Some ingredients, like cinnamon, grind easy; others, especially the corn, make even Carina break out in a sweat as she bears down on the fat heirloom grains. At a fiesta, says Carina, there will be twenty metates going at once, all the village women leaning in with their ripped forearms.
The cacao goes on the metate last, because, unlike the other ingredients, it doesn’t grind down into powder, but rather a rich paste, to which all the other ingredients are added, and everything is ground some more until you are left with a thick mole of sorts.
This goes into a gourd-shaped pot with hot water, and then the hard work continues. Out comes the molinillo, the stick used to raise the froth. Carina spins it furiously between her palms, back and forth, droplets spattering the sides of the pot, for a good ten minutes, until it looks like cocoa-colored whipped cream.
She pours corn atole into a ceramic bowl and ladles the foam on top until it’s splashing over the sides like a chocolate jacuzzi. She holds it up to us with a smile.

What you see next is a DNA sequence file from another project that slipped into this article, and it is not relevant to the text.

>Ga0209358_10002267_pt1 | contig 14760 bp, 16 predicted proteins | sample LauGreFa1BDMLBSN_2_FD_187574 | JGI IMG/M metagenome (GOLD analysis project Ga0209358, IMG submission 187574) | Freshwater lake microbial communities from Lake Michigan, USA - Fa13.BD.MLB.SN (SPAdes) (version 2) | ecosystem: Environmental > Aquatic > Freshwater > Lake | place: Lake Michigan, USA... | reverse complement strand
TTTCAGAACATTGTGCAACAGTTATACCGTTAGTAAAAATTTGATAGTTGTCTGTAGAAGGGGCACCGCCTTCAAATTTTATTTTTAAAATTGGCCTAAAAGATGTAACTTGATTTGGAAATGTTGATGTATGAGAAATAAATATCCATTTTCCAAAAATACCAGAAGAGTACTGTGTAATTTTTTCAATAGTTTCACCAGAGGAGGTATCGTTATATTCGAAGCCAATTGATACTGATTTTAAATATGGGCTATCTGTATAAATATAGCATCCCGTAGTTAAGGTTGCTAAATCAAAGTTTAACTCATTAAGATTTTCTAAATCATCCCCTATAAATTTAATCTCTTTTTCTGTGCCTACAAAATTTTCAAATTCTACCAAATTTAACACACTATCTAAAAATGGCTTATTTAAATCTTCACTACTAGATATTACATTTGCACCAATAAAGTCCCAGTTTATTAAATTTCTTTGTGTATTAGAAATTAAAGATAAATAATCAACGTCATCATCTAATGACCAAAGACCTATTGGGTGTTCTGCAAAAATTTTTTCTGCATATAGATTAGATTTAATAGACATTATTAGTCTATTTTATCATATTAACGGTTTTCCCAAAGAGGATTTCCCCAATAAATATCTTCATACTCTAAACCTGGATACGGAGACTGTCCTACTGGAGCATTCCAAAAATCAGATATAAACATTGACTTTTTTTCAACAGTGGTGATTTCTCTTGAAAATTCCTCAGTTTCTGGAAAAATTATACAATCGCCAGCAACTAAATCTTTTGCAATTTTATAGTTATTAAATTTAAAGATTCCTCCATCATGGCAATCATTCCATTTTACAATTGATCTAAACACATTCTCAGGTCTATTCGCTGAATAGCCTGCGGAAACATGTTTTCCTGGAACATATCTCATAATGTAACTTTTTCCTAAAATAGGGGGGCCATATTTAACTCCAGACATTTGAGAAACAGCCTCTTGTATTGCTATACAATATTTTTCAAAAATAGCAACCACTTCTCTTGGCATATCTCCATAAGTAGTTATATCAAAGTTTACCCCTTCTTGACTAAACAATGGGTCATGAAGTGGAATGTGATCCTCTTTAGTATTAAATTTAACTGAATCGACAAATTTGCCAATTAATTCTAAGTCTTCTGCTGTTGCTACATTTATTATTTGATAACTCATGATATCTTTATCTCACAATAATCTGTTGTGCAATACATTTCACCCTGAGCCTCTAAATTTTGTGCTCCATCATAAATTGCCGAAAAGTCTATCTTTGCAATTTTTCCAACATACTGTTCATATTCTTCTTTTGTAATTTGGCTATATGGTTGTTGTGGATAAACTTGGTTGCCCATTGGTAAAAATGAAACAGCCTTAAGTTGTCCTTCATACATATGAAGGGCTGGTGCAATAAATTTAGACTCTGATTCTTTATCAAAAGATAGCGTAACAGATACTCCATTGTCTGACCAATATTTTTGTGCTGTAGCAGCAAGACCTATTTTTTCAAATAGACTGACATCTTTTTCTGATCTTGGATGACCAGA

It’s delicious, of course, deep with the roasty notes of the corn and cacao, but that’s almost beside the point. The point is the gift. Here, I made this hard thing for you. “You have to put love into it,” she says. “When you taste it, you taste the flavor, but you also taste the love.”
And the foam is the best part, just like the Maya and Aztecs explained to the Spanish. As we dip our faces into the cloud and lick our frothy mustaches, we savor the creamy chocolate, and the symbolism as well. Carina has poured herself into this offering, elevating it with her effort from a simple drink into an airy offering, a bit of spirit caught in suspension for a brief moment in time. Drink it fast. The bubbles are already popping, the spirit returning to earth. Accept the gift.
Since our visit to Carina, I keep thinking about those old Mayan pots with the blowing spouts, how they captured the maker’s breath in a thousand bubbles, an infusion of air, maybe from someone you love. Of course the foam was the best part.
And of course chocolate was the conduit. Handmade chocolate is always hard, a shapechanger with a knack for capturing the imprints of its maker and passing them along. Here, I made this for you.
Or so it seems, this toasty night in Oaxaca. We’ll learn more as we visit cacao farmers in Tabasco and Chiapas in the coming days and learn a bit more about their lives. Abrazos from the road.